This is the odd Buddhist temple. Most temples I have been to are located in these quiet areas surrounded by trees and nature, not so at Jogyesa. This is right in the middle of downtown Seoul, and it does a lot of business!
I have never seen a temple so busy. But it was not a problem, because there were english speaking guides who were present to assist the miguks and tell us what was going on.
If you go, it is ok to take pictures outside the temple, but out of respect for those who practice Buddhism and who are using the temple, please do not take flash pictures. It is rude to do so.
Located just east of Insadong is Jogyeasa (조계사), Seoul's largest Buddhist Temple and the chief temple of the Jogye Order of Korean Buddhism. It consists of a main temple and several out-buildings including the bell-tower. Feel free to enter the temple to watch the worshipers and look at the interior -- just remove your shoes and keep quiet!
There are many shops selling Buddhist gifts and supplies on the street in front of Jogyesa. Every May for Buddha's birthday, the street is closed for a great festival.
The temple was constructed in 1910 during Japanese occupation, and is the only temple within the Chosun Dynasty's four gates of historic Seoul.
Throughout my time in Korea, the temple was constantly under construction.
Jogyesa is a famous Buddhist temple which also contains the largest Buddhist Shrine in Seoul. The murals and the statues are amazing. You can join a prayer if you would like to. It is very crowded since it attracts both tourists and believers at the same time.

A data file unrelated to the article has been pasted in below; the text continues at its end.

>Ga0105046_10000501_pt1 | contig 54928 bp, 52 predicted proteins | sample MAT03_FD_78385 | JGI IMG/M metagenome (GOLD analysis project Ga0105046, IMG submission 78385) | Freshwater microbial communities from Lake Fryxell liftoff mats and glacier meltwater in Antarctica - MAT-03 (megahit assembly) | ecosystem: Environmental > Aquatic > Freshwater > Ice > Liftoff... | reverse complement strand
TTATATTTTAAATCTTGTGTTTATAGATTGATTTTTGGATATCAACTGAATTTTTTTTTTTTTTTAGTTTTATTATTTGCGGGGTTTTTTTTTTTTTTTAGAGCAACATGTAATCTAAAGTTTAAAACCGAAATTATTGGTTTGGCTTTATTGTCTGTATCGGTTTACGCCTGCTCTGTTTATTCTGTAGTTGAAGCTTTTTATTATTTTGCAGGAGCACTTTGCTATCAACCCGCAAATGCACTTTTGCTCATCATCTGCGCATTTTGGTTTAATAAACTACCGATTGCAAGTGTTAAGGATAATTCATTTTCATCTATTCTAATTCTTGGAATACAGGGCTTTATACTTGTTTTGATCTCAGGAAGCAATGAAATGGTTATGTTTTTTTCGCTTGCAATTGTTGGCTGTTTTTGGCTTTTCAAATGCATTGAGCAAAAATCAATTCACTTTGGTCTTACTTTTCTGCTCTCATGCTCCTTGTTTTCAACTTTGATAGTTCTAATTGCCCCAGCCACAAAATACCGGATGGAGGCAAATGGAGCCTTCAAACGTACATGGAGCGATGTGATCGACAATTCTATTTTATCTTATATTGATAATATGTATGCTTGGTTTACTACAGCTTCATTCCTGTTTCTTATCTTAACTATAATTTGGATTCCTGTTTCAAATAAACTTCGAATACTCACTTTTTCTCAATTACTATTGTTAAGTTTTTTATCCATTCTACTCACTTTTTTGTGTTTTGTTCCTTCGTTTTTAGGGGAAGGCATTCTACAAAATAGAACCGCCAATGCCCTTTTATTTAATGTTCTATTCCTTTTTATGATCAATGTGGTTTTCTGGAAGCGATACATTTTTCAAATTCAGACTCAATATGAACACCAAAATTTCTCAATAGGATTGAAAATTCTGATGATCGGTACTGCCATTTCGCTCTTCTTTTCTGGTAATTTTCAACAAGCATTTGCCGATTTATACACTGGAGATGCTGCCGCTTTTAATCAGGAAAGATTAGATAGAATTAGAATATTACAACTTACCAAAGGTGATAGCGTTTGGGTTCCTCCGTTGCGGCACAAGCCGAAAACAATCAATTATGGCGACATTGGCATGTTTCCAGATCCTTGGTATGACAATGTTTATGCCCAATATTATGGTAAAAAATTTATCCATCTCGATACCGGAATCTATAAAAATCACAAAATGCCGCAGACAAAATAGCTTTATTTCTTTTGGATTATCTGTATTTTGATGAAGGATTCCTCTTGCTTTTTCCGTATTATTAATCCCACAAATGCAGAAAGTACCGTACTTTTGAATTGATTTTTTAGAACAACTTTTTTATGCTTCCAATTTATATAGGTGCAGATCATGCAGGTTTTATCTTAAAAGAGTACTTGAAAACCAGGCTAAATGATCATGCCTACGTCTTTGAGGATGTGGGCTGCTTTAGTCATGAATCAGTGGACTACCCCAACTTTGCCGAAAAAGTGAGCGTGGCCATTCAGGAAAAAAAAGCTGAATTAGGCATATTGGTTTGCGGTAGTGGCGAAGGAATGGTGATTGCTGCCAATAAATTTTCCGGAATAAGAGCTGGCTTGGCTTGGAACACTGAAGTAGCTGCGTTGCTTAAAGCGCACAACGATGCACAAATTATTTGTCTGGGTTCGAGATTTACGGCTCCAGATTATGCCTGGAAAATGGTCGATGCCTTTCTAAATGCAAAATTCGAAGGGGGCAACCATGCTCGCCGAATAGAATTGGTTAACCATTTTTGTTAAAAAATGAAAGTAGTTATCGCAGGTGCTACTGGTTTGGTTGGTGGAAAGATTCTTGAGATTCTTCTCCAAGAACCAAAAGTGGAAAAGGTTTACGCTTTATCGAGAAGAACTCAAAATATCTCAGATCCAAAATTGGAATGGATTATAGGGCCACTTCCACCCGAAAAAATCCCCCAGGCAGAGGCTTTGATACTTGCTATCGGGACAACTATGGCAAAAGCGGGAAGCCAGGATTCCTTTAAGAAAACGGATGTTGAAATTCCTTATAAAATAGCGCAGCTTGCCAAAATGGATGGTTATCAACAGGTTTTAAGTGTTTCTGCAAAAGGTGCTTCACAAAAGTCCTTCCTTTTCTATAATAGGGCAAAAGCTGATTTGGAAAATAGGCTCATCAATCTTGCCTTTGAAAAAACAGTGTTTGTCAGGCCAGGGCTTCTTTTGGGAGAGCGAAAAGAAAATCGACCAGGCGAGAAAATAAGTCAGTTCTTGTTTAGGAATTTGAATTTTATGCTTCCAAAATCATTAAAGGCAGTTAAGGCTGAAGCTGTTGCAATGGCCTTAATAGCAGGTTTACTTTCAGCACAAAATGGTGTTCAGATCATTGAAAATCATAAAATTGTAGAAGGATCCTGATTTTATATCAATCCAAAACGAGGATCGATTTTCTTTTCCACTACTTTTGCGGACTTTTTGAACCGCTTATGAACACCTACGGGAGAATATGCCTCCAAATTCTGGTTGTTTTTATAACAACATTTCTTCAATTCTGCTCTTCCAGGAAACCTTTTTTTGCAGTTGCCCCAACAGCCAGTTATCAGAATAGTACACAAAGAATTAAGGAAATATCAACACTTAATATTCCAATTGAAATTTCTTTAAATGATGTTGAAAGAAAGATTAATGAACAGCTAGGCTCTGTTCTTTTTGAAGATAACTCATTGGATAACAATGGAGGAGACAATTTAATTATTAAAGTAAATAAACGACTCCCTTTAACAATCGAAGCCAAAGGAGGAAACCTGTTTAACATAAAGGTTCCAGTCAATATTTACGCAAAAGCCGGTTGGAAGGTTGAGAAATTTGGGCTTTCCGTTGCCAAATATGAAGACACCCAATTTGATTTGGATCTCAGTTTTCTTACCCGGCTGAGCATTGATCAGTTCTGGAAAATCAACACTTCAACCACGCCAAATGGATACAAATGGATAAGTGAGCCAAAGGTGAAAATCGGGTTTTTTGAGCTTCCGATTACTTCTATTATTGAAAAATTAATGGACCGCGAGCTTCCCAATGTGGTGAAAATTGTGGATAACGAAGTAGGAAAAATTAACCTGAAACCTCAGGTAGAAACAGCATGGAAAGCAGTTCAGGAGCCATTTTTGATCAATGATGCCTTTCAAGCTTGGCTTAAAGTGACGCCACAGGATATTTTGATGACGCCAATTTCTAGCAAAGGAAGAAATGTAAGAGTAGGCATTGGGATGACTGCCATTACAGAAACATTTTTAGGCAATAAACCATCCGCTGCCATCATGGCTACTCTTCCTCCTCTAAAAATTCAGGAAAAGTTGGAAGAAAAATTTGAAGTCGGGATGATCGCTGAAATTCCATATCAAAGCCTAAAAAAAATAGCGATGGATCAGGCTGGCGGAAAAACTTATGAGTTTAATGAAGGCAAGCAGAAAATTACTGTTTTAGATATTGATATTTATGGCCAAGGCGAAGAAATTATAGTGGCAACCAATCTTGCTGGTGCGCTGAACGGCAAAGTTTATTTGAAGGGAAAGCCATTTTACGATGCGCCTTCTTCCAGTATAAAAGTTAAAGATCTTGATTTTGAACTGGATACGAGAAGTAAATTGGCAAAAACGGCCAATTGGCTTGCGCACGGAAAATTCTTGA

I tend to find Budhist temples an intimidating but open place to visit. The awe from the building to the Budhas and other articles of worship is brought into contrast to people freely entering and praying. Jogyesa is not the oldest temple, it was built in 1938, but it is still impressive.
I was lucky to catch the Lotus Lantern Parade on a Sunday (April 30) prior to Buddha's Birthday. The Lotus Lantern Parade is held late April or early May in celebration of the birthday of Buddha.
Multi-colored paper lanterns of different shapes (Buddha, animals, flowers, candle) create a magical effect in the Jogyesa Temple. Paper strips hung from below the lanterns were wishes were written. Locals dressed in hanboks parade the streets carrying their own hand-made lanterns.
That Sunday, participants gathered at Dongdaemun Stadium, paraded in Jongno and then prayed and gathered with the monks at the main hall of Jogyesa temple. Celebration ended around 10:30 pm.
Even thought Seoul has seen many wars, some of the temples and palaces have been restored to near perfection. I had a wonderful introduction into Korean Buddhism at the Jogyesa Temple in town. The free tour provided by a volunteer is an interesting insight into Buddhism in general. I even kneeled three times in a prayer to Buda (no, I?m not converting into Buddhism... love my meat too much for that...hehehe).
This is the largest active buddhist temple in central Seoul. It's the headquarters of the Jogye sect, a uniquely Korean buddhist sect.